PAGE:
Green Hornet – Asian as sidekick to paunchy white “Superhero”
Britt Reid(AKA Green Hornet played by Seth Rogen), a rich and useless parasite, inherits his deceased father’s newspaper empire. After experiencing the rush of rescuing a couple being mugged, Britt teams up with his renaissance-man assistant, Kato(played by Jay Chou), to save their home, Los Angeles, from local criminal kingpin, Chudnofsky.”
As progressive as this version of the Green Hornet tries to be, it still falls short. Kato is shown to be a renaissance man (master of many skills, physicality, highly intelligent, and creative) but is still ridiculed by the Green Hornet and ignored by everyone else. He does not command the respect that he deserves. Lenore, the love interest (played by Cameron Diaz) rebuff’s Kato’s romantic pursuit. In one scene, Kato plays the piano to seduce Lenore, but she leaves – implying that Asian men are undesirable.
Instead, Britt Reid (AKA the Green Hornet played by Seth Rogen) succeeds even though he is an inferior man in everyway.
Throughout the movie, Britt belittles Kato for being small and different. Britt condescendingly calls Kato a sidekick despite him being indespensable. Kato is also smeared as a pervert for his artistic drawings. I guess that means every one at DC and Marvel comics are perverts too.
As the movie progresses, Kato is always positioned behind the Green Hornet. At 36:30, Kato receives Lenore graciously into the office while Britt comes in boisterously putting his body between them to get Lenore’s attention. Kato’s presence shrinks to allow Britt to be in the spotlight. – The White man gets the attention of women, at the expense of the Asian man.
While the White man enjoys life with beautiful women, it’s the Asian man who toils away unrecognized and unrewarded in a room.
His presence is always small in comparison to Britt’s. Kato is a watcher of Britt’s performance. As Seth Rogen takes over a scene, Jay Chou is pushed into the background to make room for the white man. Every fight scene starts off with Kato beating some gangster to a pulp, but ends with the Green Hornet pummeling the last thug and taking the glory in the news.
The Green Hornet never fails to remind Kato that he is just a sidekick and doesn’t even deserve a cool name. At 33:45, Britt’s name for himself (the Green Bee) meets disapproval. Kato’s idea (the Green Hornet) is met with approval by the team, but Britt jealously shot down Kato’s idea, implying the White man’s ideas are better than ideas from an Asian man, even if inferior. Note how Kato is placed behind Britt suggesting Kato is just a minor sidekick.
The Asian man’s value is minimized throughout. He is referred to as a nameless chaffeur by newspapers or a masked accomplice elsewhere. Contrast this to Batman “and Robin” – not “and other guy”.
Despite his ingenuity and resourcefulness, Kato enjoys very little reward. He gets no love from Lenore (explained below), and no real recognition from Britt. Britt, who is lazy and mediocre, reaps the rewards while doing nothing. The recurring theme of the movie is that the white man will prevail even though he is a lazy bully because the Asian man will do anything the white man wants.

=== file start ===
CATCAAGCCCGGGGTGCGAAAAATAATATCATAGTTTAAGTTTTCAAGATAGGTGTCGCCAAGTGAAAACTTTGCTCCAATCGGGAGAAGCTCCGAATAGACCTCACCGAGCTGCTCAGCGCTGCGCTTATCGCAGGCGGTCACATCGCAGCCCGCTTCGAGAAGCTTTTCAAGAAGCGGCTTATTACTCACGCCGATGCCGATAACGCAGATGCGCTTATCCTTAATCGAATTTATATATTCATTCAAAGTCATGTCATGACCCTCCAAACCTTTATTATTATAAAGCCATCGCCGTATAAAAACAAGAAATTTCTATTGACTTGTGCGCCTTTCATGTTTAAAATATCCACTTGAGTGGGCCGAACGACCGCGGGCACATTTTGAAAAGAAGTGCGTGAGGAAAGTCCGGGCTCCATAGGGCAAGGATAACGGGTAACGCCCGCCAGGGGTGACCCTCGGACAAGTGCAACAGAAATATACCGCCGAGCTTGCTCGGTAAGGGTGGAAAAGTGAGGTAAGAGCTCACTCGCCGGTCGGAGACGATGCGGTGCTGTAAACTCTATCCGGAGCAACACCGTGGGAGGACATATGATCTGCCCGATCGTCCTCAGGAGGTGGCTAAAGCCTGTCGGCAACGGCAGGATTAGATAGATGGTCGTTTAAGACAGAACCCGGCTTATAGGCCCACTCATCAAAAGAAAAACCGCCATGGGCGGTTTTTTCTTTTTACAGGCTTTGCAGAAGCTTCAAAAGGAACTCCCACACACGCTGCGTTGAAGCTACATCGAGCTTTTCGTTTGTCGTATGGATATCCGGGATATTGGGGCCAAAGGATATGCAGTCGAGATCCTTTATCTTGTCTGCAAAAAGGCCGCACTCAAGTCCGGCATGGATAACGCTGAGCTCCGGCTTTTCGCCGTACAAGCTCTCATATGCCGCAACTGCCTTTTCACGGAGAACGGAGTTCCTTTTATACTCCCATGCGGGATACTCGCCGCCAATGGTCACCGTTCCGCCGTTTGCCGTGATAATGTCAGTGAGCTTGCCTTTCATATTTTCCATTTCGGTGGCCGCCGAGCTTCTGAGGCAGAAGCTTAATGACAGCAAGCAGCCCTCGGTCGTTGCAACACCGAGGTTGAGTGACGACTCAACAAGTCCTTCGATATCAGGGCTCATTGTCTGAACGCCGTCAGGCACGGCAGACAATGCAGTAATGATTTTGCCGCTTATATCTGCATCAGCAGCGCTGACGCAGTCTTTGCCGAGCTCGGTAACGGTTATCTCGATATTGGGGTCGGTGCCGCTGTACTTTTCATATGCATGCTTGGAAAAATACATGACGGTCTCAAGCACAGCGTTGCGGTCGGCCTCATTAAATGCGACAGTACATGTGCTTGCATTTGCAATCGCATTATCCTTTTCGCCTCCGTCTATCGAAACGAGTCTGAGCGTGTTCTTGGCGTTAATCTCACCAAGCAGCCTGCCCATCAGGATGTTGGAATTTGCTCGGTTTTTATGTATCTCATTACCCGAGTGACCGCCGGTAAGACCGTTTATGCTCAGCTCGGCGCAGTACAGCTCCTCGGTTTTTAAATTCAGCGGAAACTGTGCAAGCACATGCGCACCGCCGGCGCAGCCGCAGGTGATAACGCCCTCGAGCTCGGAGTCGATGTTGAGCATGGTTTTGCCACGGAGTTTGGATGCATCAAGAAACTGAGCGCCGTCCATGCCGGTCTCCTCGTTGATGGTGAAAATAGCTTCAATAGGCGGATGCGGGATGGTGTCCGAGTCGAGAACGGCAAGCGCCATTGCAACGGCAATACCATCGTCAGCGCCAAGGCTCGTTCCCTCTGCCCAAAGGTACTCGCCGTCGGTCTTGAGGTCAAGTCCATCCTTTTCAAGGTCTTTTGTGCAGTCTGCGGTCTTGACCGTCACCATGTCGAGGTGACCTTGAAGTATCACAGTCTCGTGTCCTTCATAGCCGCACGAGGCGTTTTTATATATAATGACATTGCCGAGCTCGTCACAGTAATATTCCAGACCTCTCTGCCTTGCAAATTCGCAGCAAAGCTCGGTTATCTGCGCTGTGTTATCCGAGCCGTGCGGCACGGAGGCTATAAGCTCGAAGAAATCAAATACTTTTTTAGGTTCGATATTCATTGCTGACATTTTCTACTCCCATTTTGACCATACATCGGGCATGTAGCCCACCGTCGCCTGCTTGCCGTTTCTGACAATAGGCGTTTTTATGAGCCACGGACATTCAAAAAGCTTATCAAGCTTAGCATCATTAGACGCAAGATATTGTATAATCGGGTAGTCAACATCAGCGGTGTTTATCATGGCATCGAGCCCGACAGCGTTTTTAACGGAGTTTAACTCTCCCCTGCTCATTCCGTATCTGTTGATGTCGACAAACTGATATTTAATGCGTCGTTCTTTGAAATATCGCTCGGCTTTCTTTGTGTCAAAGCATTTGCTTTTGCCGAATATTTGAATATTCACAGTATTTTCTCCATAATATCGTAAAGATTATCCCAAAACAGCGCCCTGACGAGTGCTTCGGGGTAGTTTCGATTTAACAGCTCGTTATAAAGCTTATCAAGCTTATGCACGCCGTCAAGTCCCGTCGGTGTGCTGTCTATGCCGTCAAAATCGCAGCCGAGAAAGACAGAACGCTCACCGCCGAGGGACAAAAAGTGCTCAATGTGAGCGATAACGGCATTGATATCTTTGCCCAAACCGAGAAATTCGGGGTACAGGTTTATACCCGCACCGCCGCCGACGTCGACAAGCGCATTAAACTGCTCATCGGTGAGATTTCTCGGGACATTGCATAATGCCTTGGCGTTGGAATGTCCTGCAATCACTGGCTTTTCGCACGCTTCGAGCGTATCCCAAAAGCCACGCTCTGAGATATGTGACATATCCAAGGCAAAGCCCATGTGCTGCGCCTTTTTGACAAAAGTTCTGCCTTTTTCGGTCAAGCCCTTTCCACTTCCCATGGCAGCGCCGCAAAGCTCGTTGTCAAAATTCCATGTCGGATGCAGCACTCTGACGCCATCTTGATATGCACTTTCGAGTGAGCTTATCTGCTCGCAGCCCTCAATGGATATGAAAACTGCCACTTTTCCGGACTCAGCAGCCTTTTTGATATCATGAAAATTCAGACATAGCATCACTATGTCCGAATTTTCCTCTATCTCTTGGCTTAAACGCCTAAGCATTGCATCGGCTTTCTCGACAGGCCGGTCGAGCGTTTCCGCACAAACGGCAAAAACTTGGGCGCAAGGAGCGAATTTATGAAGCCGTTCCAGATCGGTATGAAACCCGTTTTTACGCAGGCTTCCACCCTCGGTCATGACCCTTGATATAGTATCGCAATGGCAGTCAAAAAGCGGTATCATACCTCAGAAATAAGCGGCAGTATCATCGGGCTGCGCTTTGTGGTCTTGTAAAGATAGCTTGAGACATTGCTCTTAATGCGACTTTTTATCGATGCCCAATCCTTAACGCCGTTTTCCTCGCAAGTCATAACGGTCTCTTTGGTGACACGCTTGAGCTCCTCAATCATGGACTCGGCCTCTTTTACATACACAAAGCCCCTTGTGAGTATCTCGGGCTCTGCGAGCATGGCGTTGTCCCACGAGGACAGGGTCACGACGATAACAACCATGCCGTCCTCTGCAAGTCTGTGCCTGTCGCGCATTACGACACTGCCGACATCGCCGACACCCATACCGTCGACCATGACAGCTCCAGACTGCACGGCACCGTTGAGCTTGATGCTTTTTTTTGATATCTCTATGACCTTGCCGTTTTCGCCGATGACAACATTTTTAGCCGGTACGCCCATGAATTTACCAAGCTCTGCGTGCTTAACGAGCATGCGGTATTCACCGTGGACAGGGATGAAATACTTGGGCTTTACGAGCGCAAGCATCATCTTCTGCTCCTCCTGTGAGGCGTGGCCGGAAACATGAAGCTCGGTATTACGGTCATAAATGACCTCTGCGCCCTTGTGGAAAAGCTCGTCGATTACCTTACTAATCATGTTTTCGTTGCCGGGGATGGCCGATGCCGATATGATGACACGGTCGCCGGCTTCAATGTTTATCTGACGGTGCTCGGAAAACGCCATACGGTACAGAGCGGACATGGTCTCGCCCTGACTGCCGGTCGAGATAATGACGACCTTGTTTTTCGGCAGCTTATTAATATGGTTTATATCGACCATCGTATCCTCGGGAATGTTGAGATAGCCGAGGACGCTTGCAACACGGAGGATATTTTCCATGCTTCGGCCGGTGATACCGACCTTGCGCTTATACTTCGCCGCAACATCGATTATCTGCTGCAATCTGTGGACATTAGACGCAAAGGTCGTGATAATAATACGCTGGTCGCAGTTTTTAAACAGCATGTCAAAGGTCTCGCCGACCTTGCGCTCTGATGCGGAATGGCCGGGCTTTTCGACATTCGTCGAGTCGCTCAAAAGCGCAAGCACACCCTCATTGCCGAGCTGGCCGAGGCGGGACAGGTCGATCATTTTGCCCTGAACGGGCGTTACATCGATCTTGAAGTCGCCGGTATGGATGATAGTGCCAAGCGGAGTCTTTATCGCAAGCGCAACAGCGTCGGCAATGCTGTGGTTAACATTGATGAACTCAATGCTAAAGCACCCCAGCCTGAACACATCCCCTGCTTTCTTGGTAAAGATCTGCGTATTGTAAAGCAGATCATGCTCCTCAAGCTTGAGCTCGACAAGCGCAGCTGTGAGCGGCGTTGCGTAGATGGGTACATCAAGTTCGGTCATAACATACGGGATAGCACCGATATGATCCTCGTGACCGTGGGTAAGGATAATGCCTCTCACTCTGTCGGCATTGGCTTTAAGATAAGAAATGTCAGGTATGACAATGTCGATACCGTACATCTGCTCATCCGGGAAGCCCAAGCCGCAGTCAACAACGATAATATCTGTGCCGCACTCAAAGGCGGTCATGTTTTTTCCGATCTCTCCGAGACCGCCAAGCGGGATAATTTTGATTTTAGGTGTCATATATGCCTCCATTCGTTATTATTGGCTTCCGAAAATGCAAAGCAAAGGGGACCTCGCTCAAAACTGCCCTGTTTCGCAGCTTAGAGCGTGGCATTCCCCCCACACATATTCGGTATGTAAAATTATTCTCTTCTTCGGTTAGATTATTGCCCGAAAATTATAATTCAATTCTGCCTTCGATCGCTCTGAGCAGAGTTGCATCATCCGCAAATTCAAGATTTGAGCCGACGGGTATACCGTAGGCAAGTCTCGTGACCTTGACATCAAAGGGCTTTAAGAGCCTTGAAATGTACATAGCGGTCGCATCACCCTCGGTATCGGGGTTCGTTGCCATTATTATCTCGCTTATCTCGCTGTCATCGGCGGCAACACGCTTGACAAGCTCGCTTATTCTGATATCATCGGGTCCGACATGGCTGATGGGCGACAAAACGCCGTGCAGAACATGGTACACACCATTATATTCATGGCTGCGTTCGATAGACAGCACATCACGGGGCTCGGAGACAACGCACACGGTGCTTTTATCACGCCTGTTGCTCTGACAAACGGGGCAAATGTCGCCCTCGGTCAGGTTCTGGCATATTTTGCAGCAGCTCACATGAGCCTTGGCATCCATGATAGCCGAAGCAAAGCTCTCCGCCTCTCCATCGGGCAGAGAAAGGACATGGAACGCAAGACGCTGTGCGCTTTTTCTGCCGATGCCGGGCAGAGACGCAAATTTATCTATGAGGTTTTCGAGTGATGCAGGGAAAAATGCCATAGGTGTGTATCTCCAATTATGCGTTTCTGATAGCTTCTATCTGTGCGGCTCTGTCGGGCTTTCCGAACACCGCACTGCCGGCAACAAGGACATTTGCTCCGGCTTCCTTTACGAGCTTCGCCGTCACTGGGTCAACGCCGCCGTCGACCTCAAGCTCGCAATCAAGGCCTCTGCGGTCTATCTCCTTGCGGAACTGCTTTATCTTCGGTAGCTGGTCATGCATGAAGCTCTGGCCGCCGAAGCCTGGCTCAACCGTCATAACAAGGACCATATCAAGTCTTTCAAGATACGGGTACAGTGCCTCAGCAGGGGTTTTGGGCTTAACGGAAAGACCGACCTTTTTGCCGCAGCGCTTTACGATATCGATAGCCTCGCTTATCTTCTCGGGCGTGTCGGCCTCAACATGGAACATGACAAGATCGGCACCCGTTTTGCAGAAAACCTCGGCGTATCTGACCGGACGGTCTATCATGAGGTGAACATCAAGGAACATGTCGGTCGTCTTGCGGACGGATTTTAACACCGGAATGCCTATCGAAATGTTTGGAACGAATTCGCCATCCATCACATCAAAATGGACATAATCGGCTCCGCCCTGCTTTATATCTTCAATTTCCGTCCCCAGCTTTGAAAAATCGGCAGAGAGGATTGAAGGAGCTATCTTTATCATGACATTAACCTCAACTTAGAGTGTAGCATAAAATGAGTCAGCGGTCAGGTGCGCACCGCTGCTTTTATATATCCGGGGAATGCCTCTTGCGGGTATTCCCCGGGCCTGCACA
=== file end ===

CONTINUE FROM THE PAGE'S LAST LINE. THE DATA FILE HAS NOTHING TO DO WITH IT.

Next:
A defining scuffle between Kato and Green Hornet midway through the film established the pecking order. Britt’s decision to keep Kato in the dark of his plans and sucker punching Kato triggers the fight. Kato showcases his fighting powress. In contrast, Britt fights dirty. The fight ends with the two falling into an outdoor swimming pool. Kato, who can’t swim, pleads to Britt to save him. Britt considers it for a second before finally throwing Kato a floatation device. Even in the face of Kato’s significant feats, the Asian man is knocked down a few notches so he “knows his place” underneath the “superior” white man.
The love interest, Lenore, whom Kato fancies mostly from a distance implies he is unmanly and meek. Although Britt never establishes sexual intimacy with Lenore, he nonetheless somewhat successfully expresses his sexual interest repeatedlly which implies he is manly enough to go after what he wants. This type of delusional attitude may seem funny to the viewer, but showcases how the white man can go about saying anything he wants without consequence.
Furthermore, the planned kiss between Kato and Lenore in this movie never comes to fruition. In an interview with the actors about the kiss, Cameron Diaz claimed that not having the kiss relieved the burden of the typical tropes of hero movies. It is obvious that Cameron Diaz refused to kiss Jay Chou on screen, but was spinned as a case of being “innovative”. However, the weight of the evidence is against her. Diaz has been in many movies where she kissed the main character. It just so happens that the main character this time is not white, but Asian. Her “innovative” reason is but thinly veiled racism.
After spending two hours watching the Green Hornet, you start to realize how racist it really is. Even though Kato was intended to be cool, the Green Hornet ultimately treats Kato as anyone in the white power structure would treat an Asian man – with disrespect and often, contempt. The White man has no place for Asian Men but beneath him.
OFFENDER: Columbia Pictures
CATEGORY OF OFFENSE: Denigration ( Asians have Lower Status)
MEDIA TYPE: Movie
OFFENSE DATE: January 14, 2011
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